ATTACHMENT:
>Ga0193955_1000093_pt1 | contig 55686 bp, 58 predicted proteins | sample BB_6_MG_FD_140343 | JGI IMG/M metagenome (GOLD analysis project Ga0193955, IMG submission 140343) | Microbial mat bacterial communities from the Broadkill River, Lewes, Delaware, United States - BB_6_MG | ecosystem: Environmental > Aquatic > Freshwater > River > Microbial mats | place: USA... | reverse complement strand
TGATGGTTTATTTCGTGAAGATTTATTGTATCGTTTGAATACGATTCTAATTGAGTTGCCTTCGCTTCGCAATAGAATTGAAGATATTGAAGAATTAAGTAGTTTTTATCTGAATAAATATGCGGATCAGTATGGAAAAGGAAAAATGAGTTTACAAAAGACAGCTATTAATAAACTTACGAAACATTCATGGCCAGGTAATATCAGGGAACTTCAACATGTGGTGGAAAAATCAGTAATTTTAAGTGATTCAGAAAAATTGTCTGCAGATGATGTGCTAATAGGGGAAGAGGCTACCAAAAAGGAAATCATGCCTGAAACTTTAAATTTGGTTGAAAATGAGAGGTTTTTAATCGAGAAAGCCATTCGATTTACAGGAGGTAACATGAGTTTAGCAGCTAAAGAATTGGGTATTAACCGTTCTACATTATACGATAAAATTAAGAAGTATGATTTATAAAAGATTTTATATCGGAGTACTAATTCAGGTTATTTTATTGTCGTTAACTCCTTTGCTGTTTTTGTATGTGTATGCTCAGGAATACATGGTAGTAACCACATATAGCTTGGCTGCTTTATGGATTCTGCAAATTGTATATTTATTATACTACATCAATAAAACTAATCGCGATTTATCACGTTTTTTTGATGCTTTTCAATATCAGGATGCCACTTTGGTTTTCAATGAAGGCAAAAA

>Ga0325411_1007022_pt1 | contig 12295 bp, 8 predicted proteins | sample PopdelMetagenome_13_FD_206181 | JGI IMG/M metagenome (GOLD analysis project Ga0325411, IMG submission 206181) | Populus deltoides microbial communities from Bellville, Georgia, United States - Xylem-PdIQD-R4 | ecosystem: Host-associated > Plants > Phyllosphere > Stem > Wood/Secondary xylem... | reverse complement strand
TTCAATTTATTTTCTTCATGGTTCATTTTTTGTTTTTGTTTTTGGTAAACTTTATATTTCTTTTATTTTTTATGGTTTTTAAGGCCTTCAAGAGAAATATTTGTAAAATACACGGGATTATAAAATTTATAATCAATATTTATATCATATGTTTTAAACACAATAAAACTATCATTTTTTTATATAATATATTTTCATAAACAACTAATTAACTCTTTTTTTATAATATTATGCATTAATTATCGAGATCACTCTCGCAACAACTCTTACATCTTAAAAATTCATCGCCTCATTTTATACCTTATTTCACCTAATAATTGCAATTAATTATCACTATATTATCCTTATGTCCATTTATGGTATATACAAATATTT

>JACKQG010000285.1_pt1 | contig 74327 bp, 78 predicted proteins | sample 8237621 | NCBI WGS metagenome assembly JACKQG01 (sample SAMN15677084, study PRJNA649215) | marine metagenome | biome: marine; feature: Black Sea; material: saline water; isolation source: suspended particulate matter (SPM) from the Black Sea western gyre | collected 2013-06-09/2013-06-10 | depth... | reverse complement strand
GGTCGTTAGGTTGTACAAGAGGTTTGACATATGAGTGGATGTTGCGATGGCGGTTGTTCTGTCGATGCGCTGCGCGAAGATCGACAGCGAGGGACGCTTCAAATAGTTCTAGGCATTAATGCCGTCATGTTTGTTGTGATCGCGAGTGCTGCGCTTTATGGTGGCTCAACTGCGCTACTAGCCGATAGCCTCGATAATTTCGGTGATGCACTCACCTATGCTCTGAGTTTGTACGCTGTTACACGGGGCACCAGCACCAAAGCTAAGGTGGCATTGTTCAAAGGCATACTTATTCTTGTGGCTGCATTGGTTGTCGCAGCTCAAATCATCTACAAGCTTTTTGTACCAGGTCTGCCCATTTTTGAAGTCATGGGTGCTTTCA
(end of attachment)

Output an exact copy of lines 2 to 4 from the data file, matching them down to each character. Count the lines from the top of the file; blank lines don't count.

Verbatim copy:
TGATGGTTTATTTCGTGAAGATTTATTGTATCGTTTGAATACGATTCTAATTGAGTTGCCTTCGCTTCGCAATAGAATTGAAGATATTGAAGAATTAAGTAGTTTTTATCTGAATAAATATGCGGATCAGTATGGAAAAGGAAAAATGAGTTTACAAAAGACAGCTATTAATAAACTTACGAAACATTCATGGCCAGGTAATATCAGGGAACTTCAACATGTGGTGGAAAAATCAGTAATTTTAAGTGATTCAGAAAAATTGTCTGCAGATGATGTGCTAATAGGGGAAGAGGCTACCAAAAAGGAAATCATGCCTGAAACTTTAAATTTGGTTGAAAATGAGAGGTTTTTAATCGAGAAAGCCATTCGATTTACAGGAGGTAACATGAGTTTAGCAGCTAAAGAATTGGGTATTAACCGTTCTACATTATACGATAAAATTAAGAAGTATGATTTATAAAAGATTTTATATCGGAGTACTAATTCAGGTTATTTTATTGTCGTTAACTCCTTTGCTGTTTTTGTATGTGTATGCTCAGGAATACATGGTAGTAACCACATATAGCTTGGCTGCTTTATGGATTCTGCAAATTGTATATTTATTATACTACATCAATAAAACTAATCGCGATTTATCACGTTTTTTTGATGCTTTTCAATATCAGGATGCCACTTTGGTTTTCAATGAAGGCAAAAA

>Ga0325411_1007022_pt1 | contig 12295 bp, 8 predicted proteins | sample PopdelMetagenome_13_FD_206181 | JGI IMG/M metagenome (GOLD analysis project Ga0325411, IMG submission 206181) | Populus deltoides microbial communities from Bellville, Georgia, United States - Xylem-PdIQD-R4 | ecosystem: Host-associated > Plants > Phyllosphere > Stem > Wood/Secondary xylem... | reverse complement strand
TTCAATTTATTTTCTTCATGGTTCATTTTTTGTTTTTGTTTTTGGTAAACTTTATATTTCTTTTATTTTTTATGGTTTTTAAGGCCTTCAAGAGAAATATTTGTAAAATACACGGGATTATAAAATTTATAATCAATATTTATATCATATGTTTTAAACACAATAAAACTATCATTTTTTTATATAATATATTTTCATAAACAACTAATTAACTCTTTTTTTATAATATTATGCATTAATTATCGAGATCACTCTCGCAACAACTCTTACATCTTAAAAATTCATCGCCTCATTTTATACCTTATTTCACCTAATAATTGCAATTAATTATCACTATATTATCCTTATGTCCATTTATGGTATATACAAATATTT